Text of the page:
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Managing conflicts between military, NGOs

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ONE of the worrisome fallouts of the war against the Boko Haram Islamic terror in the North East is the unhealthy relationship between our armed forces and the myriads of non-governmental organisations, NGOs, involved in humanitarian activities in the sector.

Since the crisis developed into a full military conflict in 2012, our armed forces have been under strong criticisms by NGOs such as Amnesty International, AI and Human Rights Watch over alleged violations of the human rights of captured suspected terrorists.

This opinion was also adopted by some Northern groups and the United States Government under former President Barack Obama. This informed America’s unwillingness to sell crucial military weapons to Nigeria which, in turn, gave Boko Haram more time to consolidate.

The Army complained that these accusations and sundry clandestine activities of some NGOs undermined the military’s efforts to end the insurgency.

It is strange and unfortunate that this unhealthy relationship between our armed forces and volunteer groups providing succour to victims of the conflict has continued, four years after the change of regime and command personnel in the war in 2015.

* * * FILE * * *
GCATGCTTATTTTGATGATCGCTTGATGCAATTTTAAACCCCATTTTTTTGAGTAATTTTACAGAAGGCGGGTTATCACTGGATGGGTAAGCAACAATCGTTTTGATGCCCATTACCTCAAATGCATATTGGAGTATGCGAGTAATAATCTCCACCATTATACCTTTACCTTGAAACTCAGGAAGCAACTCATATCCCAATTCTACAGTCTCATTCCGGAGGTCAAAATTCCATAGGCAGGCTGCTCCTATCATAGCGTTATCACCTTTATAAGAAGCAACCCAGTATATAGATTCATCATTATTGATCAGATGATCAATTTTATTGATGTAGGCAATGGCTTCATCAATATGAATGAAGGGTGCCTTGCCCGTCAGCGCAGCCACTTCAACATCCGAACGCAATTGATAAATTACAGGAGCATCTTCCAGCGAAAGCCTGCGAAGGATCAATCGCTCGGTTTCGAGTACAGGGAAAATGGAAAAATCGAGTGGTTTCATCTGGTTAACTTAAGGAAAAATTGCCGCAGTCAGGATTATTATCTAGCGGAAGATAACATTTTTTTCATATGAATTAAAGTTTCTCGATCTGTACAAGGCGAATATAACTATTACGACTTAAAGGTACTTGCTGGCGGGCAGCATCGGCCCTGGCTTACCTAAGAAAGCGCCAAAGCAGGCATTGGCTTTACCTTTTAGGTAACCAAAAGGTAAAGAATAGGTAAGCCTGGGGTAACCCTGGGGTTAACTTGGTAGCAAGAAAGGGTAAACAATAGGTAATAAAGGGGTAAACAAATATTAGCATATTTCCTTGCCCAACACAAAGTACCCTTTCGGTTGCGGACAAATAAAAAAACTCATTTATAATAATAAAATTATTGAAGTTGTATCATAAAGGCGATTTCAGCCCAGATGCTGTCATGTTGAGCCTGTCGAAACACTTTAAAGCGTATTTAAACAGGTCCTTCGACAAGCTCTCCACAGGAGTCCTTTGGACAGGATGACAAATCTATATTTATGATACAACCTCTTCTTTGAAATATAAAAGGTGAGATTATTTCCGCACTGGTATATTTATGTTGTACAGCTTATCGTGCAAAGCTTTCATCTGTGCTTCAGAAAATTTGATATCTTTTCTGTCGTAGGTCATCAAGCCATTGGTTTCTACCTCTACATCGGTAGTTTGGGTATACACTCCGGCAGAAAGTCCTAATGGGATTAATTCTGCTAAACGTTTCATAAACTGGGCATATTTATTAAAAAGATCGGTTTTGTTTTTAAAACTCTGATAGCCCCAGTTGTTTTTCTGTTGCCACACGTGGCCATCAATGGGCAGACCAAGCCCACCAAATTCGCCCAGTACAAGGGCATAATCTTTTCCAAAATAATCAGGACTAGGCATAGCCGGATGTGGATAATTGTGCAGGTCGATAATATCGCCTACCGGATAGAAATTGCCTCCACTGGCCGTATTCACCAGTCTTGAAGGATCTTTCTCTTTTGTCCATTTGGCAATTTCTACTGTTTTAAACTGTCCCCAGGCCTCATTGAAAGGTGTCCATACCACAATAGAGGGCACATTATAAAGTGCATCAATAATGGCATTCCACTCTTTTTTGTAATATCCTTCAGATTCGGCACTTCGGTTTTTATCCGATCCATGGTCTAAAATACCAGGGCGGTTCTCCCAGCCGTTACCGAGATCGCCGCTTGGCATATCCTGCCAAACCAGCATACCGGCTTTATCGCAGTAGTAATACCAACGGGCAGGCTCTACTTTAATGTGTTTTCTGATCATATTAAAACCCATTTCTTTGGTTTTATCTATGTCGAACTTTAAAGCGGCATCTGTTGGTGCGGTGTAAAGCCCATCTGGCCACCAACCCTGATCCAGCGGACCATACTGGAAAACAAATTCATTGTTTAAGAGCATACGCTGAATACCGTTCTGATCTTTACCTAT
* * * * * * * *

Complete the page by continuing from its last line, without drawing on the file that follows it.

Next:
AI and the Army remain in a virtual state of war because the former remains adamant that the Army regularly commits “crimes against humanity” on innocent civilian targets which the army vehemently denies.

Last year, the Army even threatened to expel AI and the United Nations Children’s Fund, UNICEF, for allegedly undermining military operations by providing aid to Boko Haram. On May 30, 2019, Army Chief, Lt-General Tukur Buratai, threatened that the Army would no longer tolerate a situation where NGOs provide humanitarian support for Boko Haram fighters.

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We wish to re-emphasise that the two groups are indispensable for tackling the Boko Haram threat. While the military have to do their job to flush out the enemies, humanitarian groups must help the millions of victims and displaced persons with access to food, medicines, shelter and other needs.

The NGOs must partner with the military under the well-established international rules of engagement to enable the nation achieve its objectives of ending the crisis while catering for vulnerable people and groups.

However, any form of support for any person or groups of persons whose intent is destruction of Nigeria or parts of it and her peoples is sabotage of our sovereignty. That cannot be condoned.

We call for a probe of the relationship between the Army and the NGOs to ascertain what is really happening. When a war like the Boko Haram conflict drags for long, elements of selfish profiteering inevitably set in.

We insist that the war against Boko Haram and any other military operations and the humanitarian activities attached to them must be conducted within the ambit of internationally-set rules.

We say no to impunity or sabotage.

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